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31 July 2007

LED Light Emitter and Detector

Dr. Clark Radcliffe, Professor Mechanical Engineering Michigan State University East Lansing Michigan 48824 Reference: R. Stojanovic and D.Karadaglic, "Single LED Takes On Both Light Emitting and Light Detecting Duties", Electronic Design, Vol. 55, No. 16, 7.19.07, www.electronicdesign.com LEDs can be both emitters and detectors of light. When biased forward, the emit light with a characteristic "diode drop" in voltage across the diode at a current of 10-20 mA. When subjected to light, they generate a backwards biased current proportional to the light striking the diode. The photocurrent generated by a typical photodiode LED is about 50pA. The light emitted and the detected are at nearly the same frequency. A green-yellow LED emits at a wavelength of about 555nM while is more sensitive to light at 525nm. Although a photodiode designed for light emission has a small photocurrent as a detector, this current is readily detected by a microcontroller like the BasicStamp using the RCTIME function. The LED used as a photodetector (Figure 1) has an analytical model consisting of a parallel combination of a current source represented by the LED's response to external light and a very small internal capacitance of the LED structure. The photo current ir is about 0-50 pA, the internal capacitance Cr is about 10-15pF and the maximum BasicStamp load current i L is less than 1 A and is ignored in the model.. The voltage Vcr across the LED is

Vcr (t) = Vcr (0) -

1 Cr

i (t) dt

r

(1)

ir

Figure 1: LED Photodetector Circuit and Analytical Model (from: Stojanovic and Karadaglic, 2007)

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31 July 2007

LED Voltage Vcr vs Photocurrent ir (Cr = 10 pF)

6.00E+00 5.00E+00 4.00E+00 3.00E+00 2.00E+00 1.00E+00 0.00E+00 0 ir=25uA ir=50uA

Vcr(t)

0.001

0.002

0.003

Time, t

Figure 2: LED Voltage Vcr versus Time for Different Photocurrents i r . Note that the LED voltage crosses Vcr = 1.4 volts at ~14 ms for ir = 25uA and ~7 ms for ir =50 uA If the LED is initially "charged" to Vcr (0) = 5 volts, the time required for the voltage to drop to 1/0 threshold voltage (1.4 volts) is directly related to the average photocurrent ir. This behavior is evident in the simulated responses (Figure 2) which show the behavior for Cr = 10pF and ir = 25A and 50 A. The BasicStamp can measure the time required for the LED voltage to drop directly using the RCTIME function. In RCTIME, each time count equals 2 sec so that we would expect RCTIME to return values of 3500 and 7000 for the above cases. The circuit used to detect light can also be configured to emit light (Figure 3). In this application, the resistance on pin P1 is used to limit the driving current and 220 Ohms yields a current through the LED of about 10 mA. The use of the LED in both modes is demonstrated in using the circuit in Figure 3 and the PBASIC code attached.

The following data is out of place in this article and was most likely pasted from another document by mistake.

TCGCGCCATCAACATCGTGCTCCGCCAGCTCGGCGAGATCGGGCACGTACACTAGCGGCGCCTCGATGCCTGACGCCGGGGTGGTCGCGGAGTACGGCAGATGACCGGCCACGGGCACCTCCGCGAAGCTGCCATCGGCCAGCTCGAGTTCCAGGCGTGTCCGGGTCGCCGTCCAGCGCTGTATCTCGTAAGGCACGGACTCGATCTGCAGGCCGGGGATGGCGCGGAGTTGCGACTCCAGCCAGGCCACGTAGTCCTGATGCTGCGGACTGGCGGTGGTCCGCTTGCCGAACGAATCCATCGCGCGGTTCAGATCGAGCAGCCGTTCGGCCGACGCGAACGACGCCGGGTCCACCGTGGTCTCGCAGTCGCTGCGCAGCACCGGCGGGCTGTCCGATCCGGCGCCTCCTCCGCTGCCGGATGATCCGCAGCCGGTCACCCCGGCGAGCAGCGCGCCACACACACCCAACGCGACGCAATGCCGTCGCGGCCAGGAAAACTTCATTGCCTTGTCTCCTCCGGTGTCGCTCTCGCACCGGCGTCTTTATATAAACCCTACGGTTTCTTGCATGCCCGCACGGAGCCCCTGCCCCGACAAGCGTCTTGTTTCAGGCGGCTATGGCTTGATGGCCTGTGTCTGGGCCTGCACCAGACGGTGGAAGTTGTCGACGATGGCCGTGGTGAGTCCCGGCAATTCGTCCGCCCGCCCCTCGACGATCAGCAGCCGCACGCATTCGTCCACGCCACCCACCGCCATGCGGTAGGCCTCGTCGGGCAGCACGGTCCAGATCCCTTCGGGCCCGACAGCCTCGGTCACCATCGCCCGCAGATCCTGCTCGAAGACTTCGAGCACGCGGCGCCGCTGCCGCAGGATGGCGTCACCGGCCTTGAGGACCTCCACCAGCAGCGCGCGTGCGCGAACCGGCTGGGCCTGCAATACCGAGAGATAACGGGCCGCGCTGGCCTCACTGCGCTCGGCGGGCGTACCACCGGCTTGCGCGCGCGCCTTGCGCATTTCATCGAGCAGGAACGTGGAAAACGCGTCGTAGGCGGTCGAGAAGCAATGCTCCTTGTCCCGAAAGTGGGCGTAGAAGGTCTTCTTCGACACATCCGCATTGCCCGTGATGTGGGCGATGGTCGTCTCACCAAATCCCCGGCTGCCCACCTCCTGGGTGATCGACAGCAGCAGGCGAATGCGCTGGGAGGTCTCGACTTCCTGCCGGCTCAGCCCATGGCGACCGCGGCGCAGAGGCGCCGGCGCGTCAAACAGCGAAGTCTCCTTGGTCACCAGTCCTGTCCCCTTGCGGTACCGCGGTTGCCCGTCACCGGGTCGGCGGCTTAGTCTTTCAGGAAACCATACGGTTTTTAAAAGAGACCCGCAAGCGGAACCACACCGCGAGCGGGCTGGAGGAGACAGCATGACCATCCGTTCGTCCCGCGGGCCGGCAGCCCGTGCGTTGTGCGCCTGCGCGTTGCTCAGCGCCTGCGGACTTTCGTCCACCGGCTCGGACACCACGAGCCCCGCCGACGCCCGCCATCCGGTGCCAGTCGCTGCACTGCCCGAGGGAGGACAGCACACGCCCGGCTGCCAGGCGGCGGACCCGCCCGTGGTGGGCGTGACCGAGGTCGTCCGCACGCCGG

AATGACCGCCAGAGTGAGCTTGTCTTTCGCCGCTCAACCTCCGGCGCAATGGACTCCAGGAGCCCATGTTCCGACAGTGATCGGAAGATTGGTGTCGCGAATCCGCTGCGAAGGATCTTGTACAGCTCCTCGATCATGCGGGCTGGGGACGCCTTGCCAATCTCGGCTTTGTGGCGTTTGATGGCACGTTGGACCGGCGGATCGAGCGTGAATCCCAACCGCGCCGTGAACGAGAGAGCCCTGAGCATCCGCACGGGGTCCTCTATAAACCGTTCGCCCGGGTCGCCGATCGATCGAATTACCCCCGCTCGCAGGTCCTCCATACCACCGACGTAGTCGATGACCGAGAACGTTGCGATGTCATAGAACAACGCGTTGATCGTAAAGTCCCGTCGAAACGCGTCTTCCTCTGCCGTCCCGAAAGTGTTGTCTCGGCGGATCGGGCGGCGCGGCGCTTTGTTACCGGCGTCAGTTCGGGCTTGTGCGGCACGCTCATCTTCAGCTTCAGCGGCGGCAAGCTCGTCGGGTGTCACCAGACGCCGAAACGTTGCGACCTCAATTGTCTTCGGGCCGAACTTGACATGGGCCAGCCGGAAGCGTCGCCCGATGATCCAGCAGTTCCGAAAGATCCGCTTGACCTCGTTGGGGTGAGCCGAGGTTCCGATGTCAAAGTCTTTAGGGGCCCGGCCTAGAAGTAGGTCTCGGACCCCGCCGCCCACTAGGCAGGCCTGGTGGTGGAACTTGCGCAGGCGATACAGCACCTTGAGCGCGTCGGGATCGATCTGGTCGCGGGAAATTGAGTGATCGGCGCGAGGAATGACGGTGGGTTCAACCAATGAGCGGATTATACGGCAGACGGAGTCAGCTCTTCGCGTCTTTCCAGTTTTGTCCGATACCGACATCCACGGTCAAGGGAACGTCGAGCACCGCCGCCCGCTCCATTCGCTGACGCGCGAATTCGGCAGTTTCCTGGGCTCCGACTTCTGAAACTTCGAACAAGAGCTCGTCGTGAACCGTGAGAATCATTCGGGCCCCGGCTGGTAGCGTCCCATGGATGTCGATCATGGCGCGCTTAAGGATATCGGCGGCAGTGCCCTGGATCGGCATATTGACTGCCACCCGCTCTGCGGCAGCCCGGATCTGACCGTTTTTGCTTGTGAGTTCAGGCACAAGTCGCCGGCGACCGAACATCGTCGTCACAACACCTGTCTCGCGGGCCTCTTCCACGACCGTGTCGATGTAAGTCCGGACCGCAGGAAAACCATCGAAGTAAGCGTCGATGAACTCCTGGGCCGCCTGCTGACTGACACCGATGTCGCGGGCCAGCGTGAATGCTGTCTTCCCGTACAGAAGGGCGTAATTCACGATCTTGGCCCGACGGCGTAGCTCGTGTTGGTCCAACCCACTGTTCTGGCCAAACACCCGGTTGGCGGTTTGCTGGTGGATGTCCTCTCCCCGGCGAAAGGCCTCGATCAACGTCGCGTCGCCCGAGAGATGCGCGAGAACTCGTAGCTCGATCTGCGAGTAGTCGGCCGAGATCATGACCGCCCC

Figure 3: LED Photoemitter Circuit l (from: Stojanovic and Karadaglic, 2007)

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31 July 2007

My office ambient light

My hand shades the sensor

Figure 4: Typical Results for a Red LED on the Board of Education

Figure 5: Red LED Test Circuit on Board of Education

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31 July 2007

'{$PBASIC 2.5} 'file:LED_Emitter_Detecter.bs2 'Clark Radcliffe 'Michigan State University 'July 30, 2007 'Requires an LED in series with a 220 Ohm resister 'between pin 1 and the LED connected to pin 2 'Declarations Pin2 PIN 2 Pin1 PIN 1 light VAR Word time CON 2000 'Code DEBUG "Start test...", CR DO DEBUG "LED is an Emitter (LED ON)", CR OUTPUT Pin2 OUTPUT Pin1 Pin1 = 0 Pin2 = 1 PAUSE time DEBUG "LED is a detecter (LED off and charging)", CR Pin1 = 1 Pin2 = 0 PAUSE 10 RCTIME pin1, 1, light DEBUG "Light measured = ", DEC light, CR PAUSE time LOOP

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Microsoft Word - LED Light Emitter and Detector 7-31-07.doc